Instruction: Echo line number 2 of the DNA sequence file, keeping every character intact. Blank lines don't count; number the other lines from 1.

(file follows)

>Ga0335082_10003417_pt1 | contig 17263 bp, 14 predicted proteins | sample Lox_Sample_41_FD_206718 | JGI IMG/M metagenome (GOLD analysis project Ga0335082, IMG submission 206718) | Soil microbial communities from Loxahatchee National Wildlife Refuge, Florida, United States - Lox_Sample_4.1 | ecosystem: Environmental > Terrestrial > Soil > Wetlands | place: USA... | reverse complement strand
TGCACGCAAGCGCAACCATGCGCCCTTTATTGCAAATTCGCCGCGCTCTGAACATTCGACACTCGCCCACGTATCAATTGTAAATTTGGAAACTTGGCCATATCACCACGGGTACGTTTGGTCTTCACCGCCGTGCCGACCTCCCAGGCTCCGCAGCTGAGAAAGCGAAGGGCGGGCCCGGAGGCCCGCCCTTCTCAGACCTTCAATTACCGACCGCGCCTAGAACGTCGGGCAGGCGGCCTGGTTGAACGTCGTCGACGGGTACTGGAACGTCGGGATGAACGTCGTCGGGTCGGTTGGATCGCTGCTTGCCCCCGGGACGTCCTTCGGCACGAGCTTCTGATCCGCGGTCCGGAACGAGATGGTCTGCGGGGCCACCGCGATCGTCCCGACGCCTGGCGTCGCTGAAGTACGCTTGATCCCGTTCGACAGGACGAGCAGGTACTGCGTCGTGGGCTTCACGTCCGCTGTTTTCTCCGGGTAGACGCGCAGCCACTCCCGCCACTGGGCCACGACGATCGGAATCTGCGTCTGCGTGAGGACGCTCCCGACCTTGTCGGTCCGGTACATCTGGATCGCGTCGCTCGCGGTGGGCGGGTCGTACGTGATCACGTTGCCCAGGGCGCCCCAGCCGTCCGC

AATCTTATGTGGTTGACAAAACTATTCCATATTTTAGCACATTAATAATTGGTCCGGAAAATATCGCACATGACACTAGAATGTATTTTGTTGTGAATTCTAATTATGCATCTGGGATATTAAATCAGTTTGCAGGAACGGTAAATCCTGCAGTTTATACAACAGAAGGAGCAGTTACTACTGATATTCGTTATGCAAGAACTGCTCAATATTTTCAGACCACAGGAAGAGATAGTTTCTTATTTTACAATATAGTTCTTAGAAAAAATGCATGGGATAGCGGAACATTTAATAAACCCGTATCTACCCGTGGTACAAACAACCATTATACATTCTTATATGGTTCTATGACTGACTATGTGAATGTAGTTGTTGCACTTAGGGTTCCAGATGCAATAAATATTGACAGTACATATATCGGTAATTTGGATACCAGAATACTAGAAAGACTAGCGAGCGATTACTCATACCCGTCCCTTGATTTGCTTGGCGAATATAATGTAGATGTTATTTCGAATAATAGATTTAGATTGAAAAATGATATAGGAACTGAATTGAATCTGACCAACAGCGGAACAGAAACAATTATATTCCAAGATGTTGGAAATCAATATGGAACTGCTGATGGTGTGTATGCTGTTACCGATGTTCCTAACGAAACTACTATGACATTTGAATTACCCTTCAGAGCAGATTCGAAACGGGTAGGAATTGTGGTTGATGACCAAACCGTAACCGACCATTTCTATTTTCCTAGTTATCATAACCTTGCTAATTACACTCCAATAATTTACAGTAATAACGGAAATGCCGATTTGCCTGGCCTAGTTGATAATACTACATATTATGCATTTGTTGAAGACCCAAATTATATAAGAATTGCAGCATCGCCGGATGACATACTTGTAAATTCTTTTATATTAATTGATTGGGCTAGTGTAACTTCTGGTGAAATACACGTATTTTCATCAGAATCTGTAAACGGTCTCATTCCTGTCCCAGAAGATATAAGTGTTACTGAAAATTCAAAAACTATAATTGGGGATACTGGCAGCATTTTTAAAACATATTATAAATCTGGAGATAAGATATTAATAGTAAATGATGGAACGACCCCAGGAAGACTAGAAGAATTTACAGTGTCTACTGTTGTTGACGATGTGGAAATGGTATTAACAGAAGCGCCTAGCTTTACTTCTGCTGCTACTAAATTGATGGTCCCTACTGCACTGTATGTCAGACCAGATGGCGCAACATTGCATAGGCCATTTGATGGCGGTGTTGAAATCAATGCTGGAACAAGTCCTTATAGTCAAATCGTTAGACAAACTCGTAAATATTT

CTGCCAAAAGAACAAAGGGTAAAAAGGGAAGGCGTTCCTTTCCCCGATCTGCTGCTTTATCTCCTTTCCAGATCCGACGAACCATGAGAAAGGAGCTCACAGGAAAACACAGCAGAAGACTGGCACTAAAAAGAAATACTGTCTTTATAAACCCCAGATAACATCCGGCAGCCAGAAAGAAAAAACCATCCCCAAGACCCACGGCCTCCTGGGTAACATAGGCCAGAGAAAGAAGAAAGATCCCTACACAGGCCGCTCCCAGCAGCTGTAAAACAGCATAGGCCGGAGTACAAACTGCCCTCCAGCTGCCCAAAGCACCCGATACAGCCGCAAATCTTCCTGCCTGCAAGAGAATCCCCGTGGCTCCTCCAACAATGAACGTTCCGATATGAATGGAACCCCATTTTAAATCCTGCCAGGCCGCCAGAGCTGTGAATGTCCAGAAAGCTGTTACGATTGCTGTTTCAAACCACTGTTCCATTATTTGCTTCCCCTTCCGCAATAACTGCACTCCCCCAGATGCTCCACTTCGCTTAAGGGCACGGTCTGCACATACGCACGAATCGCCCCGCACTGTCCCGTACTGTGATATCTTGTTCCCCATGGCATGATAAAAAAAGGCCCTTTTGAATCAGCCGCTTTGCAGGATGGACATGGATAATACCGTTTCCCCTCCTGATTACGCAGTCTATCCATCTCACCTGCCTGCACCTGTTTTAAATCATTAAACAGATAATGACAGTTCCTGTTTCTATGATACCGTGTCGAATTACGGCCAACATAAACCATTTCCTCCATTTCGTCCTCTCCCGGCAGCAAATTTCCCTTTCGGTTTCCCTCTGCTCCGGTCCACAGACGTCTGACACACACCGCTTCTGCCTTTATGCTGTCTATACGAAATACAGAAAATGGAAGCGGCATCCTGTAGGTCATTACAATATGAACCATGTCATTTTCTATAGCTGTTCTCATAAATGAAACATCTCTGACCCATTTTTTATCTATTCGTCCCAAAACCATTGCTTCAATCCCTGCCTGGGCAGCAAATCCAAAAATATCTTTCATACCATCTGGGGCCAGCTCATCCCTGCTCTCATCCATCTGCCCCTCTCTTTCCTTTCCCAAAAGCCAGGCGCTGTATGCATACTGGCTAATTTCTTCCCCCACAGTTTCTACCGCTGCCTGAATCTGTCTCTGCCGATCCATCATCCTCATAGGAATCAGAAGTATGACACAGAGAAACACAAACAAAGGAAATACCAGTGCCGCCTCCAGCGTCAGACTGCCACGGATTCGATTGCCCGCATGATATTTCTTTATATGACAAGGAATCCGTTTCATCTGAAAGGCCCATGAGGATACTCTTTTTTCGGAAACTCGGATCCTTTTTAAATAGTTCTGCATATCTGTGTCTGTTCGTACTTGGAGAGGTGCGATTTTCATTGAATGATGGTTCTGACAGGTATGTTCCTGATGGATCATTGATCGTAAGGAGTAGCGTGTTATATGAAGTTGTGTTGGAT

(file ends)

TGCACGCAAGCGCAACCATGCGCCCTTTATTGCAAATTCGCCGCGCTCTGAACATTCGACACTCGCCCACGTATCAATTGTAAATTTGGAAACTTGGCCATATCACCACGGGTACGTTTGGTCTTCACCGCCGTGCCGACCTCCCAGGCTCCGCAGCTGAGAAAGCGAAGGGCGGGCCCGGAGGCCCGCCCTTCTCAGACCTTCAATTACCGACCGCGCCTAGAACGTCGGGCAGGCGGCCTGGTTGAACGTCGTCGACGGGTACTGGAACGTCGGGATGAACGTCGTCGGGTCGGTTGGATCGCTGCTTGCCCCCGGGACGTCCTTCGGCACGAGCTTCTGATCCGCGGTCCGGAACGAGATGGTCTGCGGGGCCACCGCGATCGTCCCGACGCCTGGCGTCGCTGAAGTACGCTTGATCCCGTTCGACAGGACGAGCAGGTACTGCGTCGTGGGCTTCACGTCCGCTGTTTTCTCCGGGTAGACGCGCAGCCACTCCCGCCACTGGGCCACGACGATCGGAATCTGCGTCTGCGTGAGGACGCTCCCGACCTTGTCGGTCCGGTACATCTGGATCGCGTCGCTCGCGGTGGGCGGGTCGTACGTGATCACGTTGCCCAGGGCGCCCCAGCCGTCCGC